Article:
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Protestors insist vigil will stay until ‘concerns are addressed’


TAKING A STAND The protests against the Direct Provision plans for the Achill Head Hotel are continuing.

Edwin McGreal

Locals in Pollagh who are maintaining a 24-hour silent protest at the Achill Head Hotel over plans for an emergency Direct Provision centre there insist they will stand their ground until their ‘concerns are addressed’.
Today marks the beginning of the fourth week of continuous protests over plans to use the hotel as an emergency Direct Provision centre. Locals are calling the protest a ‘silent vigil’.
In a lengthy statement issued this week, the Pollagh Community Group members said they will continue their stand until a number of matters are addressed.
“Our community will continue with our vigil 24/7 until these concerns are addressed in an appropriate manner and the right outcome and solution for all involved is sought, as well as the untruthful statements issued by the Department (of Justice and Equality) rectified,” they stated.
The group, which was formed in the last week, consists of people from the village of Pollagh who are protesting at the hotel.
In the statement they point the finger of blame at the Department of Justice and Equality for poor engagement with locals. News of the plans first broke on the island unofficially on Wednesday, October 23, and many people – including Mayo TD and Minister for Rural and Community Development Michael Ring – have been critical of the lack of consultation with local communities in opening emergency Direct Provision centres.
The Department initially said 38 men were due to arrive at the hotel but that was renegotiated to 13 women and 25 people, consisting of family groups. The arrival date was pushed back on four occasions.
Plans to use of the hotel as an emergency centre are currently in limbo.

Huge unrest
The Pollagh Community Group statement continued: “The Department of Justice must take full responsibility for this mess that they have created. They have caused huge unrest in rural communities and allowed residents of Achill to be labelled as racist. They have single handedly destroyed the reputation of the people in our villages and allowed us to be viciously attacked and trolled online because of their actions.
“We whole heartedly apologise to the asylum seekers who are caught up in this terrible mess and would like to reiterate the statement we made at the very beginning at a local meeting, that our issue does not lie with the asylum seekers or with people seeking refuge – in fact, we have further highlighted their suffering and plight and hope to drive forward change for them in the near future. The problem here is with the Government and the how the Department of Justice have handled this matter from the very outset,” they stated.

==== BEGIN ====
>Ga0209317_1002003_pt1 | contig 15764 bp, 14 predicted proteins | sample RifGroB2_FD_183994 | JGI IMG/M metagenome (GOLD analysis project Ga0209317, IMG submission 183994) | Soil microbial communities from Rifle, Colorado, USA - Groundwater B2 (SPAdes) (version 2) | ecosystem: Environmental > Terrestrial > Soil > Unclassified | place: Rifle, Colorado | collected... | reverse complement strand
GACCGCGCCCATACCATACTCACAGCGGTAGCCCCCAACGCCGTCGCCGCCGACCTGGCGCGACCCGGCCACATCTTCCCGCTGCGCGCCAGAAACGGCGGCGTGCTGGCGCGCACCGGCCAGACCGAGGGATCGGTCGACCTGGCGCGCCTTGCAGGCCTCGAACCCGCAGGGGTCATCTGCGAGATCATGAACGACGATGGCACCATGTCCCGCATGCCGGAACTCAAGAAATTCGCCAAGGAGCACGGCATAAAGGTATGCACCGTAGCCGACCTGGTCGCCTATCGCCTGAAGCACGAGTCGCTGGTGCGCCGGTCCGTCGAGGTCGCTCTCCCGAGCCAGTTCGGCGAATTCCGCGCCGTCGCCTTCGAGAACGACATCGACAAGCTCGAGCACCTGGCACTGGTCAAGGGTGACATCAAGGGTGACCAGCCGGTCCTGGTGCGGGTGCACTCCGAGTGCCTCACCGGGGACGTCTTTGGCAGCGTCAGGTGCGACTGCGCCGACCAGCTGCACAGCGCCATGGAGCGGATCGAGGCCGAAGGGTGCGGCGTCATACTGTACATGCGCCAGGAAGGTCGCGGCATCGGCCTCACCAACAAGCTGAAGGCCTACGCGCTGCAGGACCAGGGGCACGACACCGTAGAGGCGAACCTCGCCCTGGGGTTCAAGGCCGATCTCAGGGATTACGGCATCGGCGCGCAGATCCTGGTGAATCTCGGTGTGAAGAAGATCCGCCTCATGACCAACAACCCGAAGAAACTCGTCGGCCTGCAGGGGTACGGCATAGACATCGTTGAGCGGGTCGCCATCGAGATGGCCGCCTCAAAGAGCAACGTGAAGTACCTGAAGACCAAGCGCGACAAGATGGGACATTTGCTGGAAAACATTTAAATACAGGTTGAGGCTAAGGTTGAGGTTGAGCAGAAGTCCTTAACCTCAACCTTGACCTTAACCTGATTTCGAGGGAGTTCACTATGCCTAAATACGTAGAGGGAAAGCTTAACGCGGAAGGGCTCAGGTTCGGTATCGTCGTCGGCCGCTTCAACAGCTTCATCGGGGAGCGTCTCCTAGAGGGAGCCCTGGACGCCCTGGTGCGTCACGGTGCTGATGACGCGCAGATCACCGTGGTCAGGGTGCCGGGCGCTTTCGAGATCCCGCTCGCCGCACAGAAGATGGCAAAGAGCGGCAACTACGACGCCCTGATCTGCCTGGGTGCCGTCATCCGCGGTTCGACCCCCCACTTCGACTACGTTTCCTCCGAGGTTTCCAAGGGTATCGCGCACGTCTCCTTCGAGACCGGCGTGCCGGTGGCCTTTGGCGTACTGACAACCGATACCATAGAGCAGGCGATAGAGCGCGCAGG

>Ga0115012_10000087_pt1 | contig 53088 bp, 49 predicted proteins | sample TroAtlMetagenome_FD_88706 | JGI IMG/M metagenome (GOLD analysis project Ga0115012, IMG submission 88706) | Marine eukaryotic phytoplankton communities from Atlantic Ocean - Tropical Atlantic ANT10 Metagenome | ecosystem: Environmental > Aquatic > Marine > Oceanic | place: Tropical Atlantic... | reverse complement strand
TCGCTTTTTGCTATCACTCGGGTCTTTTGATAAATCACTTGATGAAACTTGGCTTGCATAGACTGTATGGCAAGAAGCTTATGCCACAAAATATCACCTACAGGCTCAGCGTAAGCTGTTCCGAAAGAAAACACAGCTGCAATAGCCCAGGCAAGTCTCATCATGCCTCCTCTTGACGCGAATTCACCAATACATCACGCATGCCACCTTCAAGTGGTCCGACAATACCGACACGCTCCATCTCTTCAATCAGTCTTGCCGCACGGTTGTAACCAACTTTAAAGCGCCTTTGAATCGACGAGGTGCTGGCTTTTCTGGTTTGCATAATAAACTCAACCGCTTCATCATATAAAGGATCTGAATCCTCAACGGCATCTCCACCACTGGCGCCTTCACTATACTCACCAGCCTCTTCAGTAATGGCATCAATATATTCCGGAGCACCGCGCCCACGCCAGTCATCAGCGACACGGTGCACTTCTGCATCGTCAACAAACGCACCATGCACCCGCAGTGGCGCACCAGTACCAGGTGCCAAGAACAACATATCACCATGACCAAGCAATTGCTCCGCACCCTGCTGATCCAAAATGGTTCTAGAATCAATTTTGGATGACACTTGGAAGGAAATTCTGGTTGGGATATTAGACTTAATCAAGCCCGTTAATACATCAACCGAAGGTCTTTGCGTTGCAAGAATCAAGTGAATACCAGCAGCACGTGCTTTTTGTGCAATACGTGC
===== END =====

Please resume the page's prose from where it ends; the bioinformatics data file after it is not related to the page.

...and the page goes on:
The Pollagh Community Group also takes issue with the Department of Justice and Equality referring to the 13 women due to be arriving at the Achill Head Hotel as ‘vulnerable’, arguing that although the Department was aware of the women’s vulnerability it failed to ensure that would be adequate supports for them in the area.
“Our community is not happy that the Government are leaving these people entirely to their devices in a very remote location with no proper support networks put in place. If these people are vulnerable, they need to be protected and supported in the correct manner,” they stated.
The Pollagh Community Group also argues that the area itself is not suitable. “The concerns that we have raised from the very beginning have not changed,” the statement reads, “and we have been consistent in our message that Achill, because of its remoteness, lack of amenities and services as well as the logistics of how asylum seekers need to access services that this island cannot offer, is not a suitable location for emergency accommodation.”
The group members further add that there is a lack of clarity about how many asylum seekers could be housed in the Achill Head Hotel and how long the hotel could be used as an emergency centre.

Flanagan and Ring under fire
The Pollagh Community Group statement is also extremely critical of both Minister for Justice Charlie Flanagan and Westport-based Minister Michael Ring.
It states that Minister Flanagan’s referral to the protest as a ‘siege’ caused ‘huge upset and offence amongst the local community’, arguing that it was ‘a very defamatory statement to make about the local people’.
The group members are also critical of Minister Ring, who they said ‘failed the people of his constituency in a huge way with his refusal to engage with any of the local community regarding this matter’.
They took issue also with Minister Ring saying in a RTÉ Radio 1 interview that he had heard protestors who did not have local accents.
“Many of the local residents have taken great offence to his statement regarding the accents of local people and the insinuation that there is outside influence in this matter. The residents would like to clarify that the vigil being held 24/7 at the property is 100 percent community led and community driven,” they said.  
Monica O’Gorman, on behalf of the group, said the statement’s content was agreed by all members of Pollagh Community Group. She also said that there are over 150 people from Pollagh and other villages in Achill taking part in the protest on a ‘rota’ basis.